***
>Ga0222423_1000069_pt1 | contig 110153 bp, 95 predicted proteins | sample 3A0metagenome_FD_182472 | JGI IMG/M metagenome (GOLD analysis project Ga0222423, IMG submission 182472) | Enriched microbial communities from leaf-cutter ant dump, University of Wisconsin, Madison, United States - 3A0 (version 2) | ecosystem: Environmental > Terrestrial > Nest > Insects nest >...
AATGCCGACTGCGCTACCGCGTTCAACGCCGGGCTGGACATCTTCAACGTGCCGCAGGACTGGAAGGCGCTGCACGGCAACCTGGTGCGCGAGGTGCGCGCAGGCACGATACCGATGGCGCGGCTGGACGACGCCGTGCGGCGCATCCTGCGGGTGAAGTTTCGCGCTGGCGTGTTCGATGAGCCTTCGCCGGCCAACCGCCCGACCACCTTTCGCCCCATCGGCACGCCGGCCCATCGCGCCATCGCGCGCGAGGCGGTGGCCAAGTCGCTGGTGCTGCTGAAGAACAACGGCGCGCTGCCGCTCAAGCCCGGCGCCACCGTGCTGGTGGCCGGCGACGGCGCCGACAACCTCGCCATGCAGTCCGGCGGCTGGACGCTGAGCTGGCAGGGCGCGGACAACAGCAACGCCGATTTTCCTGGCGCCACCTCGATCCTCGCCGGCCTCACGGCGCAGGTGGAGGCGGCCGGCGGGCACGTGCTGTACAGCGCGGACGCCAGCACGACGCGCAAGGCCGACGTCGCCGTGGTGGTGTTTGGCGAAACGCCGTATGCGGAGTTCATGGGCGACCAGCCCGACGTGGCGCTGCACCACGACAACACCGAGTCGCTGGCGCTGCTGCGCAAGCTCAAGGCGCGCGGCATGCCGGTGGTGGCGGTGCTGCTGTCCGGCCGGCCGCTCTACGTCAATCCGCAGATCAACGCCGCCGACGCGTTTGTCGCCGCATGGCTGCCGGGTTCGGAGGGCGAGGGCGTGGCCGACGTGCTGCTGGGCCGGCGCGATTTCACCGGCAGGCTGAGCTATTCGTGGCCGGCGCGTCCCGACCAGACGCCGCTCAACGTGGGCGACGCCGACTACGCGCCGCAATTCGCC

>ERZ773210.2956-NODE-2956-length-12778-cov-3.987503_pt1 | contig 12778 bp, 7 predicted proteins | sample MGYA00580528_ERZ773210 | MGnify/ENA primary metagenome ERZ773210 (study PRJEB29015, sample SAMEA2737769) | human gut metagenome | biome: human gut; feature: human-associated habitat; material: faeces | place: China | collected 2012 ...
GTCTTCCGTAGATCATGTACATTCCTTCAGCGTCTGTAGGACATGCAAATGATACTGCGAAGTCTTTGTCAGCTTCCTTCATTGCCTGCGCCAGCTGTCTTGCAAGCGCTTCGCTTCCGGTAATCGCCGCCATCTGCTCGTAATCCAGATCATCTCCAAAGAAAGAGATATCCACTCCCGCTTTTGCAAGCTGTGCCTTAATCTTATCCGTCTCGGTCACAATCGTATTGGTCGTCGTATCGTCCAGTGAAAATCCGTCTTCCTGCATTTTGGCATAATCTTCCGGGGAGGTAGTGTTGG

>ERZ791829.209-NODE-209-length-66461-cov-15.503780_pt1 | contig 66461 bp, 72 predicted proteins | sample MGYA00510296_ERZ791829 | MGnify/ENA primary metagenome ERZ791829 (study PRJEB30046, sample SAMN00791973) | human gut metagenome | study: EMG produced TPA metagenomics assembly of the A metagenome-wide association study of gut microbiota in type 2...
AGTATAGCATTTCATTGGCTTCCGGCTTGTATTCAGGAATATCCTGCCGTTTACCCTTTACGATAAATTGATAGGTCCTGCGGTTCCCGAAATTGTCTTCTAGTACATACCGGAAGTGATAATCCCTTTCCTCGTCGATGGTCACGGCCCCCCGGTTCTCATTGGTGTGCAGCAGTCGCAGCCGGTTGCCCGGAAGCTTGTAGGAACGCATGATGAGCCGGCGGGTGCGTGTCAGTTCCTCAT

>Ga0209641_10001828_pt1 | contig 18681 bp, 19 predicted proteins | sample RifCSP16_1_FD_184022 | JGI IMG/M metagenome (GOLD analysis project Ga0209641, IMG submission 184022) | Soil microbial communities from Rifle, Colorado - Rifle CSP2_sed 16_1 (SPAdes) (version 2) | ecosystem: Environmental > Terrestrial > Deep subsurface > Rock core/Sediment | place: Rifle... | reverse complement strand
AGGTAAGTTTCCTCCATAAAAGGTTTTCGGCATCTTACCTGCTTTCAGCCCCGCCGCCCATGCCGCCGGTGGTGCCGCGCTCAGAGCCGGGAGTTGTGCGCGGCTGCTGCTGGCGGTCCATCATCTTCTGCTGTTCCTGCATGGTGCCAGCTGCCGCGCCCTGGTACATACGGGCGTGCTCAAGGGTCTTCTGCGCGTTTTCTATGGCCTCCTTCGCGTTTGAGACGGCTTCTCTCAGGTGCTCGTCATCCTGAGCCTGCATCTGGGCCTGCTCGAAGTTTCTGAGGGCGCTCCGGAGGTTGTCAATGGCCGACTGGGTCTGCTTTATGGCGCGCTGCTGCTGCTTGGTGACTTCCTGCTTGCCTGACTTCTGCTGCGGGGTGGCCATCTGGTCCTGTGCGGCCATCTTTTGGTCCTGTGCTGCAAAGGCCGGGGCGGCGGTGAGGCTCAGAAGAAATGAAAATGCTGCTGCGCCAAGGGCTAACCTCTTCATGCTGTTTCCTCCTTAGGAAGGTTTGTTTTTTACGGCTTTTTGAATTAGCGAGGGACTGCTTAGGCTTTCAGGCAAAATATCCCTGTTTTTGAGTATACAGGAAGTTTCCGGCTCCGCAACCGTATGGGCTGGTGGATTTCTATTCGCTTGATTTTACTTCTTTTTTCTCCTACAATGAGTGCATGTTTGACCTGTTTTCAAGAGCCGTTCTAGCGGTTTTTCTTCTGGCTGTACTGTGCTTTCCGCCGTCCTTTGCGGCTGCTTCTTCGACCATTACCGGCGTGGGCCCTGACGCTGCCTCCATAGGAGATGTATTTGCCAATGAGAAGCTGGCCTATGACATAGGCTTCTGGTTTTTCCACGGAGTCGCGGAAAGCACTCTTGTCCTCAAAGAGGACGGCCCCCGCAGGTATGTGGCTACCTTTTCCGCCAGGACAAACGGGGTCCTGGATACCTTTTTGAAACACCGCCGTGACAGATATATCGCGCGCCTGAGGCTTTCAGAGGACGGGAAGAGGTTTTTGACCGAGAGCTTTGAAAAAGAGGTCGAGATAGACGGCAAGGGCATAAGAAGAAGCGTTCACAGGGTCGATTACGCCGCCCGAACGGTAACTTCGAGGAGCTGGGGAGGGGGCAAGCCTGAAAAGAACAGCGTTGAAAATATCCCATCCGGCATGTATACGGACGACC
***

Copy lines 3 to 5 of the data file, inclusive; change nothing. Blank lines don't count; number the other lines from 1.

>ERZ773210.2956-NODE-2956-length-12778-cov-3.987503_pt1 | contig 12778 bp, 7 predicted proteins | sample MGYA00580528_ERZ773210 | MGnify/ENA primary metagenome ERZ773210 (study PRJEB29015, sample SAMEA2737769) | human gut metagenome | biome: human gut; feature: human-associated habitat; material: faeces | place: China | collected 2012 ...
GTCTTCCGTAGATCATGTACATTCCTTCAGCGTCTGTAGGACATGCAAATGATACTGCGAAGTCTTTGTCAGCTTCCTTCATTGCCTGCGCCAGCTGTCTTGCAAGCGCTTCGCTTCCGGTAATCGCCGCCATCTGCTCGTAATCCAGATCATCTCCAAAGAAAGAGATATCCACTCCCGCTTTTGCAAGCTGTGCCTTAATCTTATCCGTCTCGGTCACAATCGTATTGGTCGTCGTATCGTCCAGTGAAAATCCGTCTTCCTGCATTTTGGCATAATCTTCCGGGGAGGTAGTGTTGG

>ERZ791829.209-NODE-209-length-66461-cov-15.503780_pt1 | contig 66461 bp, 72 predicted proteins | sample MGYA00510296_ERZ791829 | MGnify/ENA primary metagenome ERZ791829 (study PRJEB30046, sample SAMN00791973) | human gut metagenome | study: EMG produced TPA metagenomics assembly of the A metagenome-wide association study of gut microbiota in type 2...